NATO Weapons for Georgia
by Knut Mellenthin
According to a report by the Russian newspaper Kommersant on Thursday, a group of NATO experts arrived in Georgia. The group will estimate the military needs of the country after its attack on South Ossetia and war against Russia. The activities of this working group will be kept secret. However, its presence and basic task have been confirmed by a spokesman for the Defense Ministry in Tbilisi, writes Kommersant. The paper quoted the ministry spokesman as saying: "That visit and the negotiations are not for the press."
The newspaper establishes a connection between the visit of the NATO experts and that of a high-level NATO Council delegation to Tbilisi on 15-16 September 2008. The delegation, as Der Spiegel confirmed, will be led by NATO Secretary General Jaap de Hoop Scheffer. What should be a routine visit "planned for a long time" according to Der Spiegel, it is also about setting the agenda for the rearmament of Georgia, says Kommersant. The findings of the expert group should serve as basis for decision-making.
The only official acknowledgment in the Pentagon announcements so far came this week: a US "assessment team" is being sent to the Black Sea country, to "help us begin to consider carefully Georgia's legitimate needs and our response." "We must support Georgia. We seek to . . . assist in rebuilding its military," Eric Edelman, Under Secretary of Defense for Policy (the third highest ranking position in the Defense Department), said at a Senate committee hearing on Tuesday. "Georgia, like any sovereign country, should have the ability to defend itself and to deter renewed aggression."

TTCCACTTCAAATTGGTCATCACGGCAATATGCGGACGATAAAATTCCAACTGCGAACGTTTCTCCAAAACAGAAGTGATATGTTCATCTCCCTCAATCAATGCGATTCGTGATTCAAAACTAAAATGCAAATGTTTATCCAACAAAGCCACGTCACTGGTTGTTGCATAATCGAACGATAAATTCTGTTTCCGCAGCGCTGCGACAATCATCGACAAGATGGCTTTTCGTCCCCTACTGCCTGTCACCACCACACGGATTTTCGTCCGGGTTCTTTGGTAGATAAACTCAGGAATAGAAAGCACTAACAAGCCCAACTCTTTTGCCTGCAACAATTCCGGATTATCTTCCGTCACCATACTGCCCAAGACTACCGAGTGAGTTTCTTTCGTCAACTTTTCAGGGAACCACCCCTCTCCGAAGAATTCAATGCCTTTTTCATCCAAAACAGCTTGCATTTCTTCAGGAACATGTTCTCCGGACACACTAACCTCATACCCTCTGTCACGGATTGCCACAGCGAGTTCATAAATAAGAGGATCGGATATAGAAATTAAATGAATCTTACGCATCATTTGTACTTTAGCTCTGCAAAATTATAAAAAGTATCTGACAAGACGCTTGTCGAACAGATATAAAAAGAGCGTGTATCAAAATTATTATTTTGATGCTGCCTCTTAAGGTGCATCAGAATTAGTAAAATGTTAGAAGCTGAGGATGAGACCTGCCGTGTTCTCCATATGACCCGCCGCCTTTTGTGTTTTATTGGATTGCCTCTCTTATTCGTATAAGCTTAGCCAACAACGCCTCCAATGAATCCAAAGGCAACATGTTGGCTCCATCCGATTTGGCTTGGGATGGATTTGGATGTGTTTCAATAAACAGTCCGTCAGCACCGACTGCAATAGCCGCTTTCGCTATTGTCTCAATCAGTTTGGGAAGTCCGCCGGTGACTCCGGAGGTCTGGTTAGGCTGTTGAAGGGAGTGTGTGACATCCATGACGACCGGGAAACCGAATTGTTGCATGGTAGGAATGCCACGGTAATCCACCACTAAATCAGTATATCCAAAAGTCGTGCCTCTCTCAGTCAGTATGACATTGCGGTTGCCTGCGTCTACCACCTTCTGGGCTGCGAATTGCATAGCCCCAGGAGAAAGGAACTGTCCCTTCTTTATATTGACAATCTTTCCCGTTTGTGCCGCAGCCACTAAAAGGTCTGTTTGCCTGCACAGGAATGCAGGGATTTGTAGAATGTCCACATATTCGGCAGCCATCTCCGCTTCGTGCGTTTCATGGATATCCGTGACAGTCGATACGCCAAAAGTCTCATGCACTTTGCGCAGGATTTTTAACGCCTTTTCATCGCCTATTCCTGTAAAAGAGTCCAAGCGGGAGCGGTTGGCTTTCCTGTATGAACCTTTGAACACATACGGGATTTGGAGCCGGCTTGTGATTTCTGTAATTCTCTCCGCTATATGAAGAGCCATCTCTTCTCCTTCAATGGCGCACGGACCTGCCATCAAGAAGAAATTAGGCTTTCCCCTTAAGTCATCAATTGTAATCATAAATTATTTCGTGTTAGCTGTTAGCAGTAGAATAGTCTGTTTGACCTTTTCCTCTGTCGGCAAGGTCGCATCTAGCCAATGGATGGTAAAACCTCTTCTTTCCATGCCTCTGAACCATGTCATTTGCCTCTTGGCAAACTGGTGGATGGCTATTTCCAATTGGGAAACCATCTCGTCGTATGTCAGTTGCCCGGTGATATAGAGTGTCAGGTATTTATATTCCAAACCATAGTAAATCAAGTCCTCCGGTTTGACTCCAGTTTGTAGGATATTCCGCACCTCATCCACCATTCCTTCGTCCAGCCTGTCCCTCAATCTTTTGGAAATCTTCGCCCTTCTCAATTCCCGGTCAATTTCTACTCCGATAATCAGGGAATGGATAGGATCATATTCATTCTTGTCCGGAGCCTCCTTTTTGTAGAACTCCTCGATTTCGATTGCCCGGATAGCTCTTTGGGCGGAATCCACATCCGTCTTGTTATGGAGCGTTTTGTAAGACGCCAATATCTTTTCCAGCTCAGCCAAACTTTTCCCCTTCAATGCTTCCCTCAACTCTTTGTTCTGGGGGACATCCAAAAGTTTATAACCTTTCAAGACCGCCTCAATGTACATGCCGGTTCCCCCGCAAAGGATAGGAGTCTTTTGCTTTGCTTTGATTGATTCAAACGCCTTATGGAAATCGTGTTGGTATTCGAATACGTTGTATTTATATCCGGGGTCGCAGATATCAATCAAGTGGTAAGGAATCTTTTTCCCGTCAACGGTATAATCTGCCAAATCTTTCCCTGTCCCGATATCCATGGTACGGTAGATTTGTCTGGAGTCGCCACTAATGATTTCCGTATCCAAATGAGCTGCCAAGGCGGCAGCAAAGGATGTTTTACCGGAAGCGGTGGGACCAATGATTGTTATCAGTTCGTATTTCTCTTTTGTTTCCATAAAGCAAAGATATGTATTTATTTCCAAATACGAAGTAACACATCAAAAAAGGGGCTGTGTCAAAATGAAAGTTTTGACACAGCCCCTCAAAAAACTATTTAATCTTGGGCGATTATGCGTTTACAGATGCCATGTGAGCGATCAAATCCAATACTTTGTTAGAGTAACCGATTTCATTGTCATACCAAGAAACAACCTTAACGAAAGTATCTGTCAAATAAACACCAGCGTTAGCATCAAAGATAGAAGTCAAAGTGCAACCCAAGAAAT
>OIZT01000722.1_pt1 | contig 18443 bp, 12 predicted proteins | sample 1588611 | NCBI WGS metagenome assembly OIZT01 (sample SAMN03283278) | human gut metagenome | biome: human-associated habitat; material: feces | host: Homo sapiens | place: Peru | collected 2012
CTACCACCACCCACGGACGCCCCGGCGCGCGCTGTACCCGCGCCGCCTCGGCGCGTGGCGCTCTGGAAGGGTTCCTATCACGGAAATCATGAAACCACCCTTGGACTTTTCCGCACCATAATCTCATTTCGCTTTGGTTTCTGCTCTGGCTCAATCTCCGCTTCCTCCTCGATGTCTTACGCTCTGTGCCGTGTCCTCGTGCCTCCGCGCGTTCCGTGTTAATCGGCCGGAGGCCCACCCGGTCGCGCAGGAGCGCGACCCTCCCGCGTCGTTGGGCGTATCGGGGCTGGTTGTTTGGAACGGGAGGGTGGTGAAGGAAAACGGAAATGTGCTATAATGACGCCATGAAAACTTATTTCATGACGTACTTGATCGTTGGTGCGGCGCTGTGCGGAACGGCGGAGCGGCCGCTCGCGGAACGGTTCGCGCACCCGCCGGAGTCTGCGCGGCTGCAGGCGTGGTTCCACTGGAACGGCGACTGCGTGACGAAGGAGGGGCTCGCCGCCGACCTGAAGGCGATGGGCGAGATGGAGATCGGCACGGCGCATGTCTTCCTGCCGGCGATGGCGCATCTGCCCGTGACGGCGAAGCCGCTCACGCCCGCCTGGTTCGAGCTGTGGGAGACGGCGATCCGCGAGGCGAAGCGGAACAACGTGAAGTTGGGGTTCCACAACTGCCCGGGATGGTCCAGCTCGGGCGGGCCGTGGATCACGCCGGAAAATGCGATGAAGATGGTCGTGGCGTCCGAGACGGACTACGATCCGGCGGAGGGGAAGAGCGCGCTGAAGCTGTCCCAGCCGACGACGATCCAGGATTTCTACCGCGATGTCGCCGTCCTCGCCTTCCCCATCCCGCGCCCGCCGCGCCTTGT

Among other things, the rearmament of Georgia concerns restoring destroyed military infrastructure, like the radar system and the bases in Gori and Senaki. In addition, the Georgian armed forces, given the experiences of the short war in August, will be modernized and strengthened. Among other things they will receive anti-aircraft and anti-tank weapons.
Meanwhile, President Mikheil Saakashvili leaves no doubt that he wants to start a war of revenge as soon as possible. This time, he boasts, with the full backing of the NATO and the "international community."
In response, Russia submitted a draft resolution to the UN Security Council to ban arms supplies to Georgia. In his explanation, Russian UN Ambassador Vitaly Churkin said: "the unrestrained militarization of Georgia in recent years, backed by the United States and certain other countries, certainly contributed to the act of aggression committed by [Georgian President Mikheil] Saakashvili against South Ossetia." The Russian draft prohibits not only weapons deliveries but also "any aid, consultations linked with military activity."
The original article in German was published in junge Welt on 12 September 2008. Translation by Yoshie Furuhashi.